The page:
New Books in History podcast

New Books in History

Marshall Poe

Interviews with Historians about their New Books Support our show by becoming a premium member! https://newbooksnetwork.supportingcast.fm/history

500 Episodes

  • New Books in History podcast

    Nicholas Canny, "Imagining Ireland's Pasts: Early Modern Ireland Through the Centuries" (Oxford UP, 2021)

    49:45

    Nicholas Canny is an Emeritus Professor at the National University of Ireland-Galway (NUIG). Since completing his PhD at the University of Pennsylvania he has pursued an influential publishing career spanning the early 1970s until today. He is the author or editor of 11 books and has written over 70 published papers. He was founding Director of the Moore Institute for Research in the Humanities and Social Studies at NUIG and served as Director there from 2000-2011 at National University of Ireland Galway. From 2008 to 2011 he was President of the Royal Irish Academy. He has served on the Scientific Council of the European Science Foundation and is a member of the American Philosophical Society. In this interview he discusses his new book Imagining Ireland's Pasts: Early Modern Ireland Through the Centuries (Oxford UP, 2021) through the Centuries which surveys the contradictory ways in which Ireland’s different religious, ethnic, and linguistic communities understood the violent events of the sixteenth and seventeenth centuries. Imagining Ireland's Pasts describes how various authors addressed the history of early modern Ireland over four centuries and explains why they could not settle on an agreed narrative. It shows how conflicting interpretations broke frequently along denominational lines, but that authors were also influenced by ethnic, cultural, and political considerations, and by whether they were resident in Ireland or living in exile. The book details how authors extolled the merits of their progenitors, offered hope and guidance to the particular audience they addressed, and disputed opposing narratives. Prof. Canny shows how competing scholars, whether contributing to vernacular histories or empirical studies, became transfixed by the traumatic events of the sixteenth and seventeenth centuries as they sought to explain either how stability had finally been achieved, or how the descendants of those who had been wronged might secure redress. Aidan Beatty is a historian at the Honors College of the University of Pittsburgh. Learn more about your ad choices. Visit megaphone.fm/adchoices Support our show by becoming a premium member! https://newbooksnetwork.supportingcast.fm/history
  • New Books in History podcast

    Traci Brynne Voyles, "The Settler Sea: California's Salton Sea and the Consequences of Colonialism" (U Nebraska Press, 2021)

    1:22:56

    The Salton Sea is a kaleidoscope. To some people, it's a waste land, a place of death only suitable for a dumping ground. For others, it's a clarion call, a warning for what humanity faces in our anthropogenically climate changed future. For still others, it's simply home. In The Settler Sea: California's Salton Sea and the Consequences of Colonialism (U Nebraska Press, 2021) Dr. Traci Brynne Voyles, associate professor of women's and gender studies at the University of Oklahoma, argues that the this place has defied people's expectations and attempts at control for hundreds of years, and that the key to understanding the Salton Sea (and indeed, all environments) is to recognize that they never just mean one thing. Part environmental history, part work of environmental justice studies, The Settler Sea tackles topics as diverse as damming, geology, and the history of birding in southern California - it is a book as wide ranging and hard to pin down as contentious sea at its center. Dr. Stephen R. Hausmann is an assistant professor of history at the University of St. Thomas in Minnesota. Learn more about your ad choices. Visit megaphone.fm/adchoices Support our show by becoming a premium member! https://newbooksnetwork.supportingcast.fm/history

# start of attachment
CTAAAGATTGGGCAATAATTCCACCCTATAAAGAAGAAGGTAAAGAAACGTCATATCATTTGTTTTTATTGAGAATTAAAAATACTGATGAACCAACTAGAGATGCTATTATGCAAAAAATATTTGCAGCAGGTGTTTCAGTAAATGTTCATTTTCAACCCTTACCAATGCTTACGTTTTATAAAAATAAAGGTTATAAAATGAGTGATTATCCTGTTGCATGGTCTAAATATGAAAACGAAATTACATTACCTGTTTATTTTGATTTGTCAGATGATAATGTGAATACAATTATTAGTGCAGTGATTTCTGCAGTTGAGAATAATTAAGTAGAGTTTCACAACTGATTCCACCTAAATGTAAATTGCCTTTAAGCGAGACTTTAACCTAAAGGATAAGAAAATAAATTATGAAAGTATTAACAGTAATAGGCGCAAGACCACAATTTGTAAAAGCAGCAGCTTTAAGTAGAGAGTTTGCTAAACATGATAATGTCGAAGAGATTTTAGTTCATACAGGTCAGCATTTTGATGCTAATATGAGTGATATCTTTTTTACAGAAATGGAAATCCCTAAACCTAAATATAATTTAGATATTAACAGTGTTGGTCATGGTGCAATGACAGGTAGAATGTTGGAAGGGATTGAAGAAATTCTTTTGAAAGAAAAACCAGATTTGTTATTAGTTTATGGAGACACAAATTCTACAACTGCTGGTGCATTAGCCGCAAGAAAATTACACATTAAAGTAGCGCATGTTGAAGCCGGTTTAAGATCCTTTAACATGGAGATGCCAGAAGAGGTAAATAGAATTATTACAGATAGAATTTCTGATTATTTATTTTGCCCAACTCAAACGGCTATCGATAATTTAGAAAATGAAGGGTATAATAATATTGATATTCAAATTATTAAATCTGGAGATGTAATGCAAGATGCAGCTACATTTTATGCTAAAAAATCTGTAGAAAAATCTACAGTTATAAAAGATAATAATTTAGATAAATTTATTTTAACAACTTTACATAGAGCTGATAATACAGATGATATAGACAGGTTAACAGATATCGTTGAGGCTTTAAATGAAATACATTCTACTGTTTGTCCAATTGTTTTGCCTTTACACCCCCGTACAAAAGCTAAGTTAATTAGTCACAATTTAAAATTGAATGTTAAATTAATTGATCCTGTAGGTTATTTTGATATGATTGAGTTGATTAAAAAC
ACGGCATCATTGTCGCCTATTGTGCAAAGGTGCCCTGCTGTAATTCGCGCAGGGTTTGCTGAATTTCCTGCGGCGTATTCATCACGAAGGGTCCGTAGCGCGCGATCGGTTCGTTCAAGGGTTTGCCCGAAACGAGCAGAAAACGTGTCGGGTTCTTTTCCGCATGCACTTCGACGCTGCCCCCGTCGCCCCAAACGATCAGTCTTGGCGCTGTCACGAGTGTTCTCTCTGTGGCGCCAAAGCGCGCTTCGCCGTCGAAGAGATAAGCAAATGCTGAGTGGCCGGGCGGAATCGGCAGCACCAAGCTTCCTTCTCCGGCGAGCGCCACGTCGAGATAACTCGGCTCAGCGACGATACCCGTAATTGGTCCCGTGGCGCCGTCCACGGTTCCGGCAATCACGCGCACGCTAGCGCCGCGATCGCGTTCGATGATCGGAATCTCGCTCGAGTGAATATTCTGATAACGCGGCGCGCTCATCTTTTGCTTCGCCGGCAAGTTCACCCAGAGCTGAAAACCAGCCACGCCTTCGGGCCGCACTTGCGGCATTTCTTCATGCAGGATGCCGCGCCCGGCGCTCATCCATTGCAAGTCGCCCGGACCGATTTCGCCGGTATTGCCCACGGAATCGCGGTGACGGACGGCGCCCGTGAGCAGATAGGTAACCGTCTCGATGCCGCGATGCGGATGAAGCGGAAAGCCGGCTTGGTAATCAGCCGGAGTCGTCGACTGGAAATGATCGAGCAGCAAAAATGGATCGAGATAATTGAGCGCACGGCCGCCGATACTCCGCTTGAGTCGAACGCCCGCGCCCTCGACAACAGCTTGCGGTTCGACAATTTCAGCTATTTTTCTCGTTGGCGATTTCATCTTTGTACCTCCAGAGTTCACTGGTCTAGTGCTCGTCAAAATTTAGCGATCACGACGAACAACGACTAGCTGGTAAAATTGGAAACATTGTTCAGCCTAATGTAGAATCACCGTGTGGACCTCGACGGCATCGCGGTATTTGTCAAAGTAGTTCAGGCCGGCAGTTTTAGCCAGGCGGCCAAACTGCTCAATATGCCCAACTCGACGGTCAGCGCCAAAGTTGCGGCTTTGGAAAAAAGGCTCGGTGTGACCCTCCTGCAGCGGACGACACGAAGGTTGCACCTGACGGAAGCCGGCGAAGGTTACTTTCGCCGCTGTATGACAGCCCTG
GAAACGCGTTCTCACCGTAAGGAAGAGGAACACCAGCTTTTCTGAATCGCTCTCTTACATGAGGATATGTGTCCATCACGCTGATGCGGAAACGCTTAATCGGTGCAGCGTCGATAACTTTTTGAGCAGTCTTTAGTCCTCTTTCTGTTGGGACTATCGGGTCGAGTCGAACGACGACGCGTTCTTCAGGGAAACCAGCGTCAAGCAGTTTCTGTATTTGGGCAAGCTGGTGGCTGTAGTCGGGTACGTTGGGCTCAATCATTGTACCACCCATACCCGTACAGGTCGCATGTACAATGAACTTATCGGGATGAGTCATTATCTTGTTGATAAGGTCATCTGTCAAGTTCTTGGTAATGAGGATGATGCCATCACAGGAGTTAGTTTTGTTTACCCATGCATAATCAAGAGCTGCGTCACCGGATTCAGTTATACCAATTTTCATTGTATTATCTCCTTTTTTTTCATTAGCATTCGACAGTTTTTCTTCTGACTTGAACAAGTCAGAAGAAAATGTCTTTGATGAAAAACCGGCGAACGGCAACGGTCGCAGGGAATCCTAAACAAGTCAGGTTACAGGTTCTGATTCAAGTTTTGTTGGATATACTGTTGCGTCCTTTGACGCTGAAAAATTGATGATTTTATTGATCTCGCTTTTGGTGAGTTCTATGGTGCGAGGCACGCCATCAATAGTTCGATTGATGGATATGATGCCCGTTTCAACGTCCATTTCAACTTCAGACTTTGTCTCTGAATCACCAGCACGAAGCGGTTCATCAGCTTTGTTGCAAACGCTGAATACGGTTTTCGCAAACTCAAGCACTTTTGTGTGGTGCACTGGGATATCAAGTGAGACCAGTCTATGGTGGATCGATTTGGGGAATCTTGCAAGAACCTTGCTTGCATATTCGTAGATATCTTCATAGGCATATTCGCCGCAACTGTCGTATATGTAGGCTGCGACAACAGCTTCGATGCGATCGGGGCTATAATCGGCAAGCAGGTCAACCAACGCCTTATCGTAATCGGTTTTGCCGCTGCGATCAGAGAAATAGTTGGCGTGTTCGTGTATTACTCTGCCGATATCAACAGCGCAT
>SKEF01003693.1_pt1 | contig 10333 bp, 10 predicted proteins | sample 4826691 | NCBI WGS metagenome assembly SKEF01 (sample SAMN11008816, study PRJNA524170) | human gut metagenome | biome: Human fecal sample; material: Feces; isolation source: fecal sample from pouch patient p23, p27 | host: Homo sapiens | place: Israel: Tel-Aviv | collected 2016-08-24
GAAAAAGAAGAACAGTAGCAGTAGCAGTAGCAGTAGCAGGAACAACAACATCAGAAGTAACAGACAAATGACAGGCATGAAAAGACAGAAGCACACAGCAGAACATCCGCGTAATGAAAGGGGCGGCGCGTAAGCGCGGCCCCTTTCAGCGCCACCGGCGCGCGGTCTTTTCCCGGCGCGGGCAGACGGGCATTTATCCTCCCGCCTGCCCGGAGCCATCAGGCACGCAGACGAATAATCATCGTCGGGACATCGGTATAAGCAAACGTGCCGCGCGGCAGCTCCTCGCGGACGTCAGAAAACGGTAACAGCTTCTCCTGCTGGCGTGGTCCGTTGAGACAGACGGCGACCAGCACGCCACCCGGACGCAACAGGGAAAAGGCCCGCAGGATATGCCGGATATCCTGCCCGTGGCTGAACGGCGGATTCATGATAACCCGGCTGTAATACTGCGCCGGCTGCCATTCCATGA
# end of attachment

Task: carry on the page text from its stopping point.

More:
• New Books in History podcast

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    Jonah Schulhofer-Wohl, "Quagmire in Civil War" (Cambridge UP, 2019)

    46:47

    In Quagmire in Civil War (Cambridge University Press, 2020) Dr. Jonah Schulhofer-Wohl provides the first treatment of quagmire in civil war, moving beyond the notion that quagmire is intrinsic to certain countries or wars. In a rigorous but accessible analysis, he explains how quagmire can emerge from domestic-international interactions and strategic choices. To support the argument, Dr. Schulhofer-Wohl draws upon field research on Lebanon's sixteen-year civil war, structured comparisons with civil wars in Chad and Yemen, and rigorous statistical analyses of all civil wars worldwide fought between 1944 and 2006. Dr. Schulhofer-Wohl demonstrates that quagmire is made, not found. This interview was conducted by Dr. Miranda Melcher whose doctoral work focused on post-conflict military integration, understanding treaty negotiation and implementation in civil war contexts. Her qualitative work has examined the Angolan, Mozambican, and Lebanese civil wars, all of which fit Dr. Schulhofer-Wohl’s definitions of quagmire. Miranda Melcher (Ph.D., Defense Studies, Kings College, London) studies post-conflict military integration, understanding treaty negotiation and implementation in civil war contexts, with deep analysis of the Angolan and Mozambican civil wars. Learn more about your ad choices. Visit megaphone.fm/adchoices Support our show by becoming a premium member! https://newbooksnetwork.supportingcast.fm/history
  • New Books in History podcast

    Olga Rodríguez-Ulloa and Rodrigo Quijano, "Punk! Las Américas Edition" (Intellect, 2022)

    1:02:57